The physical explanations of VF1 and VF2 experiments are as follows. For the VF1 experiment, large minimum stomatal resistance greatly hinders evapotranspiration, resulting in much smaller evapotranspiration than in the default simulation (Fig. 8b). More water is partitioned into streamflow from precipitation. Therefore, simulated streamflow can easily match observed streamflow even though precipitation itself does not increase (Fig. 6). For the VF2 experiment, the smaller minimum stomatal resistance (Fig. 8b) hinders less, resulting in smaller streamflow than in the default simulations (Fig. 9). To match observed streamflow with simulated streamflow, precipitation must be significantly increased (Fig. 6). However, most of the additional increased precipitation is partitioned into evapotranspiration, thus the LaD model still exhibits large biases between simulated and observed streamflow (Fig. 9e).

Generally, the model parameter errors significantly affect estimation of the optimal precipitation in the northeast United States. Unreasonable model parameters may generate erroneous estimates for snow, rain, and mixed precipitation. Therefore, the most reliable method to calibrate a land surface model is to simultaneously optimize both model parameters and precipitation errors (e.g., VFM).

e. Discussion

A simple schematic diagram illustrating effects of the model parameter errors, model errors, and forcing errors on the calibration of land surface models is provided in Fig. 10. As discussed above, land surface models divide precipitation into evapotranspiration and runoff. This partitioning is controlled by the minimum stomatal resistance in the LaD model. Because the LaD model lacks evapotranspiration from an interception store and from wet ground, errors in the specification of minimum stomatal resistance will result in runoff and evapotranspiration simulation errors. As Milly and Shmakin (2002b) argued, the absence of these additional pathways for evaporation in the LaD model would be compensated, in the calibrated model, by an artificial reduction in the resistance to vapor flux through foliage. However, forcing errors cannot be compensated for by any calibration process. Forcing errors arise mostly from the errors in the precipitation and radiation forcing. This issue has been discussed by Xia et al. (2005) for a local water flux study and by Milly and Dunne (2002b) for a macroscale water flux study. In this study, neither precipitation errors from topographic effects nor radiation errors are considered. Only precipitation error associated with gauge undercatch due to wind blowing, wetting loss, and evaporation loss is considered.

This study provides an example of using annual streamflow observations to adjust the systematic bias of precipitation forcing (coming from gauge undercatch) for a land surface model applied over a midlatitude cold region. It is also an exploration of a previous study using catchment site research datasets (Xia et al. 2005). It is acknowledged that application of WMO regression models, reanalysis wind speed, and reanalysis air temperature may introduce additional errors. However, the effect of these errors on this study is assumed to be small because the study from Xia (2006) has shown that uncertain reanalysis wind speed and air temperature lead to small errors when compared with the precipitation adjustment itself. Furthermore, model simplification and model parameters may also lead to runoff simulation errors although they have been carefully calibrated using observed annual streamflow. Because WMO regression models are derived from daily data, for this study only, daily averaged air temperature is used to determine the phase of precipitation (rain or snow), although hourly air temperature exists. This is another potential source of inconsistency in the adjustment scheme. Given the region considered, the precipitation phase may not necessarily reflect the daily averaged temperature.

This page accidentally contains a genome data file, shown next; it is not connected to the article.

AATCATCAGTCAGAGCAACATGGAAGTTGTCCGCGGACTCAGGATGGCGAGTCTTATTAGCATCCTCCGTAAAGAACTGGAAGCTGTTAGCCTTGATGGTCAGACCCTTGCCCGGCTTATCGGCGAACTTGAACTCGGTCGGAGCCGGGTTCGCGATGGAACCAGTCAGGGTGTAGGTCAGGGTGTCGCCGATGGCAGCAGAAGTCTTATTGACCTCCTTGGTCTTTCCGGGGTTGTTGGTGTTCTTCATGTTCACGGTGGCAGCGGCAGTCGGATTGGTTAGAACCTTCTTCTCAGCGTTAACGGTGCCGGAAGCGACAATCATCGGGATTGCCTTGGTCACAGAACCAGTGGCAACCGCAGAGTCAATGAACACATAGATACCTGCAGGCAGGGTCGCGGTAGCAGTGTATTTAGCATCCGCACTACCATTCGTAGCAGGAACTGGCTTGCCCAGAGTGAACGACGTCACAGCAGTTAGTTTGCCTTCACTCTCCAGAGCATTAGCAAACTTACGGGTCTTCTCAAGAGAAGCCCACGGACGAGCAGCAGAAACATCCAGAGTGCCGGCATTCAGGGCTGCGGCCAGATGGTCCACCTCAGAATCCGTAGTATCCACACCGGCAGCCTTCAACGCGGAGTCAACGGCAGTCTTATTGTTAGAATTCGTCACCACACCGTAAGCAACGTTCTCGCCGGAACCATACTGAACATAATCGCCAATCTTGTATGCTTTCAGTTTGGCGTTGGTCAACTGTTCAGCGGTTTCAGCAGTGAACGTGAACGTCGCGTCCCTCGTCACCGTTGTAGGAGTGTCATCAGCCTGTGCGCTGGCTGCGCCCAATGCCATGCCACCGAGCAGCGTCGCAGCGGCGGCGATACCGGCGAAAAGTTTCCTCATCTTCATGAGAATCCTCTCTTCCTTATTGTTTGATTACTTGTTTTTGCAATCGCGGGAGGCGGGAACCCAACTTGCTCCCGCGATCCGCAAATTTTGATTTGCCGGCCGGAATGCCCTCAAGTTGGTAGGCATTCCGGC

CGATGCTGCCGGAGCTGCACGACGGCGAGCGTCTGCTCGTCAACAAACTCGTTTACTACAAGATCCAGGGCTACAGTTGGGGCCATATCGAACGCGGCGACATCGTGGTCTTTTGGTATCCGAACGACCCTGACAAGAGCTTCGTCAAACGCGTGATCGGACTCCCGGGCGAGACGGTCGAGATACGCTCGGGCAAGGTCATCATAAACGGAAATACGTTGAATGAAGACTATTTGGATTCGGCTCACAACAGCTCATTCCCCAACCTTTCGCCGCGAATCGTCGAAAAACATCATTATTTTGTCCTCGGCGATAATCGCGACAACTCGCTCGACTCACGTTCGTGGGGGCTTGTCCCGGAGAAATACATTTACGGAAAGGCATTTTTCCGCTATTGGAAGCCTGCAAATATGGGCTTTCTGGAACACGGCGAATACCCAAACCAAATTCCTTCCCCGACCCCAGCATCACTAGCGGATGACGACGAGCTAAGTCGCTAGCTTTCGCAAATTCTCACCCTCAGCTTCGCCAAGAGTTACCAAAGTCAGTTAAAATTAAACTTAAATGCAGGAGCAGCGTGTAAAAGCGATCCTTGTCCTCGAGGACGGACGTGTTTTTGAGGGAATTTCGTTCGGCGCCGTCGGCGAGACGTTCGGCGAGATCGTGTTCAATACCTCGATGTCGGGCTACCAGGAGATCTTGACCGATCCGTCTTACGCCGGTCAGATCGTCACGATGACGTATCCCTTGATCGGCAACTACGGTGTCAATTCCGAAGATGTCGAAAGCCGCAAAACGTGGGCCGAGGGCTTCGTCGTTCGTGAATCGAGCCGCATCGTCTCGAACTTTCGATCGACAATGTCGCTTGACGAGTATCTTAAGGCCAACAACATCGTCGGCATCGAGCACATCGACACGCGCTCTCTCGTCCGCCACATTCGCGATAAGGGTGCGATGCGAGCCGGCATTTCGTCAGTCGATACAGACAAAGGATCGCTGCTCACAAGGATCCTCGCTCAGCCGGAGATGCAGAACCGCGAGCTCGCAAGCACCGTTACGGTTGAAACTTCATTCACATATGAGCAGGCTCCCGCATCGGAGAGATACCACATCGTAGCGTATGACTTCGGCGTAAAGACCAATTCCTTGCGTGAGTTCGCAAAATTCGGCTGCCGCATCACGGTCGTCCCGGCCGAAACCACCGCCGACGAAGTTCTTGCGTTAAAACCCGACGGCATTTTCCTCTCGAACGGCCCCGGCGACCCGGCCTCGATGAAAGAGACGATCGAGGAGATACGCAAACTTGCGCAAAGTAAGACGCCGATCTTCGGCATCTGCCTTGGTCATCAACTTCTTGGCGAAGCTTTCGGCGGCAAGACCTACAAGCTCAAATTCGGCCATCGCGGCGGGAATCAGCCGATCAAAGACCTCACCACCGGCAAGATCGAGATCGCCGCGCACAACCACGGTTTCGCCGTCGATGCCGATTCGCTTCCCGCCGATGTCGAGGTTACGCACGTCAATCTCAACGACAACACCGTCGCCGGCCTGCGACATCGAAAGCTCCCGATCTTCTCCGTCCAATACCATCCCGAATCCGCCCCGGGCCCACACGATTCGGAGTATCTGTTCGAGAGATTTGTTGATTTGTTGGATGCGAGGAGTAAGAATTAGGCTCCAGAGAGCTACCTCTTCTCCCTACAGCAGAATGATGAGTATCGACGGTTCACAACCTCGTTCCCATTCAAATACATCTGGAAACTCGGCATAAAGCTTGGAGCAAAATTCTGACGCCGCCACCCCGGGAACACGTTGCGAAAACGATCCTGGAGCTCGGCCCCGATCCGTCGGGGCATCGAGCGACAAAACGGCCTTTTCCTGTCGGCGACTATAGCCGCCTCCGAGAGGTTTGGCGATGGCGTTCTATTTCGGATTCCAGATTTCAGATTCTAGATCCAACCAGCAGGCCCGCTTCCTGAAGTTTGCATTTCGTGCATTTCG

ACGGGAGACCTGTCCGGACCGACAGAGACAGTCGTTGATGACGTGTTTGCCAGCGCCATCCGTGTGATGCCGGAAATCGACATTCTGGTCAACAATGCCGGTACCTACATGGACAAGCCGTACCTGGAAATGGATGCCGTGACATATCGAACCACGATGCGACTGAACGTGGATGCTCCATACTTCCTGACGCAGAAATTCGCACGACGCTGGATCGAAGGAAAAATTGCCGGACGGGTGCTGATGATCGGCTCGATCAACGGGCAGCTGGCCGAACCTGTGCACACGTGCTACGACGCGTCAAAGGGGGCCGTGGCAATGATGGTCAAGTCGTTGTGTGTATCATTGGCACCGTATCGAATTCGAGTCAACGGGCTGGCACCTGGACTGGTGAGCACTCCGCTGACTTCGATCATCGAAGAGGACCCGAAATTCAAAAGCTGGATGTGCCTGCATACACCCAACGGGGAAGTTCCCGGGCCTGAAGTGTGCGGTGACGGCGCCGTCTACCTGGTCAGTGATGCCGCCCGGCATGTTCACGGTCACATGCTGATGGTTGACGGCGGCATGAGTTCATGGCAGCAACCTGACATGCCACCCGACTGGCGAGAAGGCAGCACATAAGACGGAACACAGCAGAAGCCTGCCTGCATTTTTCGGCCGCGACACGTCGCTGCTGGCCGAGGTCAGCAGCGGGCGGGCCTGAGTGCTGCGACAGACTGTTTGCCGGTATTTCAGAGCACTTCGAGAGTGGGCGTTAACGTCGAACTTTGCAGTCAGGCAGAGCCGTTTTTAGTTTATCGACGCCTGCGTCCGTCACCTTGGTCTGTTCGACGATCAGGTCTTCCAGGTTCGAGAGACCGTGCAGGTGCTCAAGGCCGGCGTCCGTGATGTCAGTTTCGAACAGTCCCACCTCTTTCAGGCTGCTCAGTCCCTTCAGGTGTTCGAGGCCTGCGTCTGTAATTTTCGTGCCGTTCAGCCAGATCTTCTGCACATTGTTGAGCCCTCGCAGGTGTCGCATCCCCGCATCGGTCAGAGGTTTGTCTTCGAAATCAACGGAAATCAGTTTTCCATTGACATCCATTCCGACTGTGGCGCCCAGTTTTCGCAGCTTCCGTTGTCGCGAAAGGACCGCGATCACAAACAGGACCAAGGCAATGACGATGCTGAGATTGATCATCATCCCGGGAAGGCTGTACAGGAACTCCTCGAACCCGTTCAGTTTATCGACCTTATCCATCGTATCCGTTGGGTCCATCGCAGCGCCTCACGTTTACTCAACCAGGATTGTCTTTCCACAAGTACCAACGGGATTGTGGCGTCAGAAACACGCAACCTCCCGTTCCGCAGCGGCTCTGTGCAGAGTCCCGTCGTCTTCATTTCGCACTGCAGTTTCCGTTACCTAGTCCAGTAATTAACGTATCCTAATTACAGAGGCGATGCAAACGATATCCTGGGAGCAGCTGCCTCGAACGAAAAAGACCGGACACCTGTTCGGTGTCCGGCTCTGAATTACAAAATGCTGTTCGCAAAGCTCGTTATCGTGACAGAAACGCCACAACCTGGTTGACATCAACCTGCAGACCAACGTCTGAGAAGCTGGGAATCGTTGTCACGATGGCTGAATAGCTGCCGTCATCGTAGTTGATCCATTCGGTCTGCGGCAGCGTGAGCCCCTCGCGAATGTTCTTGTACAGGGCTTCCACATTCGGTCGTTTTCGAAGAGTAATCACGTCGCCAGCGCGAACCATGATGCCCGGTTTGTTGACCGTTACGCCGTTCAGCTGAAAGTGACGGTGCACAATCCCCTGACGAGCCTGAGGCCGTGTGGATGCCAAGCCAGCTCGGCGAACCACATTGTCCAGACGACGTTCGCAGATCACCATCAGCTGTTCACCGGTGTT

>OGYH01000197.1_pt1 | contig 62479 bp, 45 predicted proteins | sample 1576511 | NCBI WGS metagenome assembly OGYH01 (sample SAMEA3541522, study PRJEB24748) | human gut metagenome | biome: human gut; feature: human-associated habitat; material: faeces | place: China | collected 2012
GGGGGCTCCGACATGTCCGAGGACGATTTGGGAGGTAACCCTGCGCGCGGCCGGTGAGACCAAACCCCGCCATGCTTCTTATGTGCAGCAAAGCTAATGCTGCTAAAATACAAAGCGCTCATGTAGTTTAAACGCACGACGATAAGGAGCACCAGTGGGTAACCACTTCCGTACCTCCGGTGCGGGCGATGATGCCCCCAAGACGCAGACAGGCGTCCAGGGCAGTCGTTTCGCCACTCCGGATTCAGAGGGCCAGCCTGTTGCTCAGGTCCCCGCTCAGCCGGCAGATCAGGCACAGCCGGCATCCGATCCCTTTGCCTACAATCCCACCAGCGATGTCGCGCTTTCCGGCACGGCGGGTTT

It should also be noted that some basins (e.g., basin 1 and 2, and basin 3, 4, and 6 in Table 1) have nested parts and then they are not independent. These nested river basins may affect the calibration results. However, the sensitivity test applied to six independent basins shows little impact on the research results after the three nested river basins are removed from 9 river basins. In future studies, additional independent river basins, longer forcing and calibration data (e.g., 10 yr), and more representative investigation regions (e.g., the Rocky Mountains, Canada, and North Europe) should be explored. For the Rocky Mountains, determining how to combine the adjustment of systematic biases in precipitation due to wind blowing with adjustments due to topography effects is also a critical issue.

In addition, it is assumed that the default model values for evaporation are the right ones in this study. The LaD model was not calibrated for energy partition because of a lack of observed energy fluxes (i.e., sensible heat fluxes and latent heat fluxes) and observed water fluxes (i.e., evaporation), and therefore the assumption of correctness for evaporation needs to be justified in the future when observed energy and water fluxes are available for these basins.

4. Conclusions

In this paper, the LaD model is calibrated using very fast simulated annealing and observed annual streamflow at nine basins in the northeastern United States. This calibration is quite different from previous works (Gupta et al. 1999; Milly and Shmakin 2002b; Xia et al. 2002, 2004a) in which it is assumed that the forcing data are accurate or only forcing data with small errors are used (forcing data with large errors are removed). Neither method adequately addresses the forcing data error issue, because calibrating land surface models is still needed for cold regions, where forcing data errors are large. The important assumption of the approach presented in this study is that the evaluation data (observed annual streamflow) are unquestionably of higher quality (i.e., less uncertainty/error) than the forcing data (i.e., precipitation) to be adjusted. This assumption is quite reasonable because undercatch of rain gauge results in larger errors than errors in observed streamflow.